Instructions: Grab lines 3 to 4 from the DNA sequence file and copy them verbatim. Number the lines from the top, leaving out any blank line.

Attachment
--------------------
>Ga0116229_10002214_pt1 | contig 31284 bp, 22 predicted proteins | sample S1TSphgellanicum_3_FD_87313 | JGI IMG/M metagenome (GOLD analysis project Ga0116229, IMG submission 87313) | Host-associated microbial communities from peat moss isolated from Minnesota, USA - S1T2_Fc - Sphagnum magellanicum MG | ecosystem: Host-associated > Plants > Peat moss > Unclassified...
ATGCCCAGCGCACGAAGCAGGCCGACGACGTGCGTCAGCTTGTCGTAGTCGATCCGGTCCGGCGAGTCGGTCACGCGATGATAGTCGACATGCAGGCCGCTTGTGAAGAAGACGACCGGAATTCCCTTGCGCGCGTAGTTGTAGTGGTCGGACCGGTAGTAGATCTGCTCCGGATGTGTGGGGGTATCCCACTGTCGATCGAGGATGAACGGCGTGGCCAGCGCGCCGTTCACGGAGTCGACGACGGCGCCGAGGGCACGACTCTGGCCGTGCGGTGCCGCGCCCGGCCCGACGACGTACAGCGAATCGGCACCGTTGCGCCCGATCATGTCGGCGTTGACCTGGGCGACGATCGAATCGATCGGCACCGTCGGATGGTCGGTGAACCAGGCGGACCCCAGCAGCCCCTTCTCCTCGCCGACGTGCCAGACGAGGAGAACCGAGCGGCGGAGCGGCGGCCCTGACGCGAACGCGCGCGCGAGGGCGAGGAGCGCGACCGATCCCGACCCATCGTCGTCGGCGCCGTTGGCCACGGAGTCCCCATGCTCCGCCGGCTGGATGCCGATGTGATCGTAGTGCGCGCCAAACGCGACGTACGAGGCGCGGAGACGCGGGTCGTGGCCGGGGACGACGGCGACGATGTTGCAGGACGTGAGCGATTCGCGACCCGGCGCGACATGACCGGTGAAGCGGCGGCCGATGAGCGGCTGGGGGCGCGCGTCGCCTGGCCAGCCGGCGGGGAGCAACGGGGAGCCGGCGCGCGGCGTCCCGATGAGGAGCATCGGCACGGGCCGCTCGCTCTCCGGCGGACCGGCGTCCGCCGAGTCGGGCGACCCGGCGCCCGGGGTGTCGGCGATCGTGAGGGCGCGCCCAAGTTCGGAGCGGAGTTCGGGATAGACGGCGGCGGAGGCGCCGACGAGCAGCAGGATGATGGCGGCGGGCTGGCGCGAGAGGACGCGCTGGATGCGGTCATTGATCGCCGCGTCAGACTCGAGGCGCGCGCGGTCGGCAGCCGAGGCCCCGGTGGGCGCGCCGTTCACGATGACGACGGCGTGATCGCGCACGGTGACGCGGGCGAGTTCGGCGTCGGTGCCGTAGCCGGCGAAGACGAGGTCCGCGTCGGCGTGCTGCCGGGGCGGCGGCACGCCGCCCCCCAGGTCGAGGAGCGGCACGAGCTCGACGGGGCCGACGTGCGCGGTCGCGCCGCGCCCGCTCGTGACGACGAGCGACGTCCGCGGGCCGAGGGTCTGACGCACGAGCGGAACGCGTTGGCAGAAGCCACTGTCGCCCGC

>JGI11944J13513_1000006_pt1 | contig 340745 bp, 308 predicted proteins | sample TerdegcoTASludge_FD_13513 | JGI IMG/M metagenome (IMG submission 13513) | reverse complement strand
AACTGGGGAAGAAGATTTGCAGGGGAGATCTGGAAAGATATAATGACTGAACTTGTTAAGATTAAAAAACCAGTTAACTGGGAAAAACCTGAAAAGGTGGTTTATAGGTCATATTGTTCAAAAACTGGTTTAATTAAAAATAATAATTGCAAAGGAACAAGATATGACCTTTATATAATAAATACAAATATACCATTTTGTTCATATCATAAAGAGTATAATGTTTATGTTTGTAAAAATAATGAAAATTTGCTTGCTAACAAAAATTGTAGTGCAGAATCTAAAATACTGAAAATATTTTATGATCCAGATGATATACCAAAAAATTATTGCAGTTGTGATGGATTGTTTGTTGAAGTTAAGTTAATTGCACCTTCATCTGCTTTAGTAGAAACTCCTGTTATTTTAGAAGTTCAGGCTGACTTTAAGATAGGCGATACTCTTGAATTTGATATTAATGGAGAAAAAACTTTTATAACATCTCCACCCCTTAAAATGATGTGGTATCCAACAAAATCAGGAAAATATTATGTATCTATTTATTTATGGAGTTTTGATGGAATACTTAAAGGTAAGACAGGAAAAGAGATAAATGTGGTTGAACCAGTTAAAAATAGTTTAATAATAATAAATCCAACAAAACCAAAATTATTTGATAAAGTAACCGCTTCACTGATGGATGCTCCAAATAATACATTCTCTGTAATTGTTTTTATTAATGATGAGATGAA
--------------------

>JGI11944J13513_1000006_pt1 | contig 340745 bp, 308 predicted proteins | sample TerdegcoTASludge_FD_13513 | JGI IMG/M metagenome (IMG submission 13513) | reverse complement strand
AACTGGGGAAGAAGATTTGCAGGGGAGATCTGGAAAGATATAATGACTGAACTTGTTAAGATTAAAAAACCAGTTAACTGGGAAAAACCTGAAAAGGTGGTTTATAGGTCATATTGTTCAAAAACTGGTTTAATTAAAAATAATAATTGCAAAGGAACAAGATATGACCTTTATATAATAAATACAAATATACCATTTTGTTCATATCATAAAGAGTATAATGTTTATGTTTGTAAAAATAATGAAAATTTGCTTGCTAACAAAAATTGTAGTGCAGAATCTAAAATACTGAAAATATTTTATGATCCAGATGATATACCAAAAAATTATTGCAGTTGTGATGGATTGTTTGTTGAAGTTAAGTTAATTGCACCTTCATCTGCTTTAGTAGAAACTCCTGTTATTTTAGAAGTTCAGGCTGACTTTAAGATAGGCGATACTCTTGAATTTGATATTAATGGAGAAAAAACTTTTATAACATCTCCACCCCTTAAAATGATGTGGTATCCAACAAAATCAGGAAAATATTATGTATCTATTTATTTATGGAGTTTTGATGGAATACTTAAAGGTAAGACAGGAAAAGAGATAAATGTGGTTGAACCAGTTAAAAATAGTTTAATAATAATAAATCCAACAAAACCAAAATTATTTGATAAAGTAACCGCTTCACTGATGGATGCTCCAAATAATACATTCTCTGTAATTGTTTTTATTAATGATGAGATGAA